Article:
The learning of a new update was the push that was needed. However, waiting hasn’t always been my strong point (is it anyone’s?), so I jumped in early. Deciding to start a new game, I got about 2 hours in before putting the controller down. Starting the game again was like seeing an ex-girlfriend for the first time and forgetting why you broke up: everything seems lovely. Unfortunately, as you spend more time in their presence, you quickly remember why you did break up in the first place. I found that with No Man’s Sky. I got bored quickly, and the thought of having to find a planet to build a base on just to get further into the game was unbearable. So, for what I thought would be the last time, I put the disk in its box, placed the box on my shelf, and that was that.

When the newest update, Atlas Rising, was finally released, a day or so after I had given up on the game, for some reason, I felt I owed it to myself to give it one last go. The new look, UI update and the addition of more story-oriented gameplay, forced my hand.

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On my return this time, something had changed. Suddenly, I had something to do. Upon booting up the game, I had to do all the usual rigmarole of getting myself going, but after that, a random mission started. I was asked to go here, collect that, or build this (all optional of course) but rather than gathering elements to make my way further to the centre of the Universe or to discover Atlas, I had other things to do. Regardless of whether they were interesting–which they were–, I had a tangible objective: learning about the Universe through its story and its lore.

As I ventured past the 2-hour mark, gameplay elements that weren’t available to me before, opened up. Things like base building and getting an exocraft were not easy. They took time, sent me to different worlds and forced me to explore to get the material necessary to continue. But they were worth the effort. If I wanted to add a new corridor to my base, I had to explore for huge amounts of Iron. If I wanted to build the Nomad Exocraft, at the request of my car engineer, I had to explore for the requisite elements. This task after task approach extended to other parts of the base also, like farming or science, and each interconnected with one another. To complete the quest for the farmer, I had to do the quest for the scientist first. Before I could take stock, I was spending hours combing different planets for planet-specific elements to continue my progress. All this led to another tangible objective: building my perfect home.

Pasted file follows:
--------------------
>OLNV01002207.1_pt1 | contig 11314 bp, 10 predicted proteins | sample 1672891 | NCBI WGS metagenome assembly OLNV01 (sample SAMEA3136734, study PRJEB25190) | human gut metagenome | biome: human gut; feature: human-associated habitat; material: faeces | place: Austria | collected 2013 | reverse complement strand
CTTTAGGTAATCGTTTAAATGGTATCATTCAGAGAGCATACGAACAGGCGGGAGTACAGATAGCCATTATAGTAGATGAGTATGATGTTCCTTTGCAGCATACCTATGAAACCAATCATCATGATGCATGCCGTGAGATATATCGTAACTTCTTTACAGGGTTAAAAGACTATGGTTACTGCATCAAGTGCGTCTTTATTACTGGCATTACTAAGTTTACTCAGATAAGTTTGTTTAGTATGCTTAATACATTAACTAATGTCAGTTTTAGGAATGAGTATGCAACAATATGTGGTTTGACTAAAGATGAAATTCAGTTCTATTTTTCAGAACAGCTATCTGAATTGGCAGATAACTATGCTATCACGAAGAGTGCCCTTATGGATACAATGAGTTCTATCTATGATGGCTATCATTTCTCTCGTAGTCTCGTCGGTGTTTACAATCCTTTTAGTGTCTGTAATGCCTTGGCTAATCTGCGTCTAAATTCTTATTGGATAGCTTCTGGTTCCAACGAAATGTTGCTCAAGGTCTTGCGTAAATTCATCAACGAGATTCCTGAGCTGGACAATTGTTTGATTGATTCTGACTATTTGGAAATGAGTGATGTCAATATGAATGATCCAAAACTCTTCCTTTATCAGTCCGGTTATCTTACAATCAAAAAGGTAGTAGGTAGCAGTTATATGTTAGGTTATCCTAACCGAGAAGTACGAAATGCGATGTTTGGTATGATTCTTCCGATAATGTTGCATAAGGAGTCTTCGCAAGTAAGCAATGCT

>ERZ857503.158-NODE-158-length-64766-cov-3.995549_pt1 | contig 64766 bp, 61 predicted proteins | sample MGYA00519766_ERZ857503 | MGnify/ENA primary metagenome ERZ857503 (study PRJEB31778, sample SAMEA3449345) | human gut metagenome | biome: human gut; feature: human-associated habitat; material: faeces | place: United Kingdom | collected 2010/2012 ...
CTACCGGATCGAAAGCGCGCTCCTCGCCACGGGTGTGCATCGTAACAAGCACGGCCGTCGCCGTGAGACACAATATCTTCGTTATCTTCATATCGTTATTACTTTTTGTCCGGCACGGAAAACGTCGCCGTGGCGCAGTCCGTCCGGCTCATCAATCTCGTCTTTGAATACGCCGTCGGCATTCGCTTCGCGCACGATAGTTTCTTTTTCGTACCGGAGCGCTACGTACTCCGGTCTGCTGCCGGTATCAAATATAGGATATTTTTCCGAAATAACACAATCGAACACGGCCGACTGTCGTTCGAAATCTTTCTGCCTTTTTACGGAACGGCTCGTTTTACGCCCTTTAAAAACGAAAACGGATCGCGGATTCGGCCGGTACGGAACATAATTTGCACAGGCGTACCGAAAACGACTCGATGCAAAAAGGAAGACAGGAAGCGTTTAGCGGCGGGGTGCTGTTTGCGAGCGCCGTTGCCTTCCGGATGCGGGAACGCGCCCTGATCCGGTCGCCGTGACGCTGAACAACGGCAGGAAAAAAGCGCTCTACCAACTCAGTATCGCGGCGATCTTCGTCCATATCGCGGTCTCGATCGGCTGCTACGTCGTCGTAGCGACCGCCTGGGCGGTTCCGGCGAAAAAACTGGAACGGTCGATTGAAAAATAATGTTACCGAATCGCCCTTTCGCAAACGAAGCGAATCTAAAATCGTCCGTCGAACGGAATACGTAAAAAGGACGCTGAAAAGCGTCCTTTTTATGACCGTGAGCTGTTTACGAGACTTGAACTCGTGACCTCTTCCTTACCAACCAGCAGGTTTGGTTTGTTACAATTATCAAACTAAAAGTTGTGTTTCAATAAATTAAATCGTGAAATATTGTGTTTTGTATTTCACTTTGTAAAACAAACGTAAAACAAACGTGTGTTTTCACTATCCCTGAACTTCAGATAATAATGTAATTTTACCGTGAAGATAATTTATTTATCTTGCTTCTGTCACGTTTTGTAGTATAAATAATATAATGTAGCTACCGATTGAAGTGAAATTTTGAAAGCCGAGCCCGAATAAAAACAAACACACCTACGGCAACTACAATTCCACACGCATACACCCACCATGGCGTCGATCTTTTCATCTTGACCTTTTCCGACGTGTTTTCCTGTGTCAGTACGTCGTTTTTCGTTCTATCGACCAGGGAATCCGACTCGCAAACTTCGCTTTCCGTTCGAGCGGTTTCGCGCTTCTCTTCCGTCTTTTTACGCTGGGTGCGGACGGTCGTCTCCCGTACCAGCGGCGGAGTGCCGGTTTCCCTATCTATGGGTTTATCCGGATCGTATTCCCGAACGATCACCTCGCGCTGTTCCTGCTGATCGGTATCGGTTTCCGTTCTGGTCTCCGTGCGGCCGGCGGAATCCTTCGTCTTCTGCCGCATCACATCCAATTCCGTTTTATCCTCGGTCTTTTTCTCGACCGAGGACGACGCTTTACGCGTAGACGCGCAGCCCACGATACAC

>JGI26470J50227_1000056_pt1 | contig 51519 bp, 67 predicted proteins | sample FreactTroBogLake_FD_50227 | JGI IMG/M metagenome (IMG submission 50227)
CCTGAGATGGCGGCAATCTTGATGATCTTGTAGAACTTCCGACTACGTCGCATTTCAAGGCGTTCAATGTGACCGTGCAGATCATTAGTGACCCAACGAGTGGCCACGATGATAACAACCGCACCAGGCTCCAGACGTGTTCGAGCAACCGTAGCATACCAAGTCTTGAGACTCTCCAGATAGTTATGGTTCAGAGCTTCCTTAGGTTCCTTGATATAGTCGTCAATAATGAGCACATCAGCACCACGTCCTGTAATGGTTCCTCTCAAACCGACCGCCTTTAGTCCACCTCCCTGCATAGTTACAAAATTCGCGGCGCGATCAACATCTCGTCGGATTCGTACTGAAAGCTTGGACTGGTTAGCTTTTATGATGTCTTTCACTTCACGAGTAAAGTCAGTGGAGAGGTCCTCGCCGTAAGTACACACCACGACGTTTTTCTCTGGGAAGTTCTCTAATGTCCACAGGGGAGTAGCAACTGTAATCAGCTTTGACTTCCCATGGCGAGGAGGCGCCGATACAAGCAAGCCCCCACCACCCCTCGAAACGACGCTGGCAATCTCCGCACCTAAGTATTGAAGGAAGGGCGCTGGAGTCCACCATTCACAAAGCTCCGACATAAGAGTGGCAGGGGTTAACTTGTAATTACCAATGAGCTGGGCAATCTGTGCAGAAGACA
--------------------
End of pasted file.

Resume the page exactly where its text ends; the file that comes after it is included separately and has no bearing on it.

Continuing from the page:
Obviously, base-building was not introduced in the new update. Something that was, though, were side quests. When I became bored of building a home or just wanted a change of pace, I could go to the space station and be given a new, specific mission to do by the species of that system. Yes, they may only amount to collecting elements or documenting wildlife or attacking freighters or sentinels, but coupled with a warp drive, that gave me a reason to venture to new systems and planets, which, in turn, lead me closer to the centre of the Universe or closer to Atlas. Finding your journal filled with missions was a new and excellent update for a game all about exploration. They all gave you a reason to plough forward; it was all connected. Finally, the Universe felt lived-in and connected in a way it didn’t before. The fact you were rewarded for your efforts was an economic reason to complete these side quests–everyone loves rare loot!

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The big thing that had been missing for me to continue playing No Man’s Sky had been introduced: a reason to move forward, to continue. Generating wealth to buy new ships, gadgets, base materials or even a freighter was spurring me on. As were the base-building, side-missions and story-missions.

When No Man’s Sky first came out, I said that it was like a blank canvas and if Hello Games put more paint on that canvas it would become a sprawling, beautiful picture. With these new updates and the promise of more, No Man’s Sky is creating this beautiful picture. Will it ever be a masterpiece? Unlikely, but beauty is in the eye of the beholder, and for me, No Man’s Sky is finally becoming the game it promised to be.